4. Perform a routine review of important system files. It’s important to remember that once installed on a server or device, malware will likely attempt to achieve persistence. In Linux servers especially, it’s crucial to look at the different suspicious cron jobs or systemV, systemd initizliation scripts and services.
5. Disable root accounts. The root account has access to all files and commands on a Linux system, with full read, write and execute permissions. The root user has absolute powers, meaning any actions he or she performs are critical on a system. Any errors by the root user may have critical implications on the normal operation of a system. This article from TecMint explains four ways to disable the root account in Linux.
The world of IT is quickly changing as more organizations host their data and files on the cloud. Linux servers, in particular, have emerged as the popular choice among cloud servers, even among Windows cloud computing services. Since Linux comprises nearly 90% of the cloud server market share, the majority of enterprises that host their data on the cloud are likely operating from a Linux server.
While the majority of security solutions are focused on detecting threats residing in Windows, particularly on Windows desktops, a greater emphasis needs to be placed on spreading awareness about Linux machines and threats. As defenders, we lack research and critical IOCs that can help us to better comprehend, detect and respond to Linux threats, more consistently, and on a greater scale.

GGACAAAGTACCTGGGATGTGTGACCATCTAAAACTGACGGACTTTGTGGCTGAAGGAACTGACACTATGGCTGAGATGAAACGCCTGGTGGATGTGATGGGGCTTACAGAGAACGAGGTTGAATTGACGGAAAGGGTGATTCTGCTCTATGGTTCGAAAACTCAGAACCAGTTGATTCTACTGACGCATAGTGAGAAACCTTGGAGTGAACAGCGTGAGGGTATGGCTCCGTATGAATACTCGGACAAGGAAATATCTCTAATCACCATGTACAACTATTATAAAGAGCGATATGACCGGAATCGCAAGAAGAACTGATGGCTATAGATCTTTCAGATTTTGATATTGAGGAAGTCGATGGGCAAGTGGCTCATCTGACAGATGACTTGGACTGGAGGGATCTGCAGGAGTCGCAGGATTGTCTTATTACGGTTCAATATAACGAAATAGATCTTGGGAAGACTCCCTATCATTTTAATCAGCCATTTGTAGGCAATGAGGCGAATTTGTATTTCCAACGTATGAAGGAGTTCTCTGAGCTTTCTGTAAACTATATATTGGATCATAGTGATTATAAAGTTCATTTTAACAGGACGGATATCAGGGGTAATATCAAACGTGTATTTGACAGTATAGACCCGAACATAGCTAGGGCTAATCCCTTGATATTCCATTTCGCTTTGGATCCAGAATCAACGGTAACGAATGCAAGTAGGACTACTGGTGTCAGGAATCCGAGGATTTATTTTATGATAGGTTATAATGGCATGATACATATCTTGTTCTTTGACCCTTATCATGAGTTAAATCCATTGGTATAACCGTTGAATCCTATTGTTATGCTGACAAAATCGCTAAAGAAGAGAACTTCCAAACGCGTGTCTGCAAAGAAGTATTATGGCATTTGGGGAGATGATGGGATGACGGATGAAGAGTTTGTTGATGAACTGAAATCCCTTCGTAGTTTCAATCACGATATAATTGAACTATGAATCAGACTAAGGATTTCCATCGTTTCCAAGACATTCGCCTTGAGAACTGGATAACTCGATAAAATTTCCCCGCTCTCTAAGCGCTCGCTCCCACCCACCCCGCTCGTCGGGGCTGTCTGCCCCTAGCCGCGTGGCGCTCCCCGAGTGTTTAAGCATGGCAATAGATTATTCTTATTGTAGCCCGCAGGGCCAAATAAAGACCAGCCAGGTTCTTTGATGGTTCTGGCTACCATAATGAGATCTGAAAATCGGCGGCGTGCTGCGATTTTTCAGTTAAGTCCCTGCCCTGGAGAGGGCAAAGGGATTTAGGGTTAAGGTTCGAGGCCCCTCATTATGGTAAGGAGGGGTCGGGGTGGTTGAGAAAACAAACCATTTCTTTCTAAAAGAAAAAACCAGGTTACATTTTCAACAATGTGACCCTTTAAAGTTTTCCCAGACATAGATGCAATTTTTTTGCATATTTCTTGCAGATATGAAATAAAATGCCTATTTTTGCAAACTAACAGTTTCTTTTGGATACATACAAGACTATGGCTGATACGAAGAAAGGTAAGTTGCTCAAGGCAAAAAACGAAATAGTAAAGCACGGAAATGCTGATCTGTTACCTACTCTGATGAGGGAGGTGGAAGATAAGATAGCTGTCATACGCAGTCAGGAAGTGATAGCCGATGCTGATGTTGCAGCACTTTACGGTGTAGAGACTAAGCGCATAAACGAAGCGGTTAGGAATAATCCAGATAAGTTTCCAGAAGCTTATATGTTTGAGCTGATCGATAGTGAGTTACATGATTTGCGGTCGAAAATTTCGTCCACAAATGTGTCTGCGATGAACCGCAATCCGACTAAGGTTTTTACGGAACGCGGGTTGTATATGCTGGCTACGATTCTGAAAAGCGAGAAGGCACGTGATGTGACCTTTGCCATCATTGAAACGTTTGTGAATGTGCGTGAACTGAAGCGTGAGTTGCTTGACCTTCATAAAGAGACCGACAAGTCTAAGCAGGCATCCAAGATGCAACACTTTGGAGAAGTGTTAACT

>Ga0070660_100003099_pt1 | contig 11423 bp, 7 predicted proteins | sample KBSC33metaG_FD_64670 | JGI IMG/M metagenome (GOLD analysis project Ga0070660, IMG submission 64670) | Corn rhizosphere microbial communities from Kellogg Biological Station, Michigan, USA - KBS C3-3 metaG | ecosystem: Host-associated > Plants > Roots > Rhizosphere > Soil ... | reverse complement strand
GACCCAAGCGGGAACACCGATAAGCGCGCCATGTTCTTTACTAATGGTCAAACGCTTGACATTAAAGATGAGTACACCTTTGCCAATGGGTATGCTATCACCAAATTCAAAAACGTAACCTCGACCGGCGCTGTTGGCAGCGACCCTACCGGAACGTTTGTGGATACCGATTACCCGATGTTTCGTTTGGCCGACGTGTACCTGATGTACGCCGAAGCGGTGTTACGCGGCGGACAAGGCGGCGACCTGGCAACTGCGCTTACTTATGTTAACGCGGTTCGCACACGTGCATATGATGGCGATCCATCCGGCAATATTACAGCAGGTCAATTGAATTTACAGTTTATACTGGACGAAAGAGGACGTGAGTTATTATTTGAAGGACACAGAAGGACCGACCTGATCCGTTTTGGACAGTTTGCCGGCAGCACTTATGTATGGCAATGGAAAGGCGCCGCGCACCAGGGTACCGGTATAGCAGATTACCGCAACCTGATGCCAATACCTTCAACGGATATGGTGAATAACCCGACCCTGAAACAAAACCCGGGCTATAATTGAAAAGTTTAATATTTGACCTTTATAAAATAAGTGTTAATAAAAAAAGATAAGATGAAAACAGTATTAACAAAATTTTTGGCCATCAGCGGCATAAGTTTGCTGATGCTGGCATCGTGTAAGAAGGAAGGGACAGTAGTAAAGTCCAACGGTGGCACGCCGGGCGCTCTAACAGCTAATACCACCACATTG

As evidenced by the recent discoveries of HiddenWasp and QNAPCrypt, with improved visibility and detection rates we can expect to see new and advanced malware being created to target the Linux platform. However, we must also remember that Linux is an open-source ecosystem, where attackers will continue to reuse publicly available code to deploy new instances of malware. This is what makes indexing code seen in previous attacks so important for detecting future Linux threats.
By applying a Genetic Malware Analysis approach, and adhering to the mitigation recommendations outlined in this blog, users of Linux-based systems—particularly organizations hosting their data on Linux cloud servers—can better protect themselves from the threats posed by this emerging landscape.
- Webinar replay: For more info on the types of threats you might find in the Linux threat landscape, watch the recording to our webinar: https://m.youtube.com/watch?v=c2IChPlYgHE
- EvilGnome: Rare Malware Spying on Linux Desktop Users: Intezer researcher Paul Litvak recently identified a backdoor implant spying on Linux desktop users. This discovery is interesting in that Linux desktop makes up only about 2% of the total desktop market share. More notably, the toolset belongs to an alleged Russian APT, known as Gamaredon Group. EvilGnome uses functionalities rarely seen in Linux malware, such as taking desktop screenshots, stealing files, and capturing audio recording from the user’s microphone.
- Detect Linux and Windows threats: Take advantage of the free Intezer Analyze community edition. Thousands of users leverage our community version to reduce false positives; and to detect and classify malware based on identifying code reuse and similarities between trusted and malicious software. Sign up at: https://analyze.intezer.com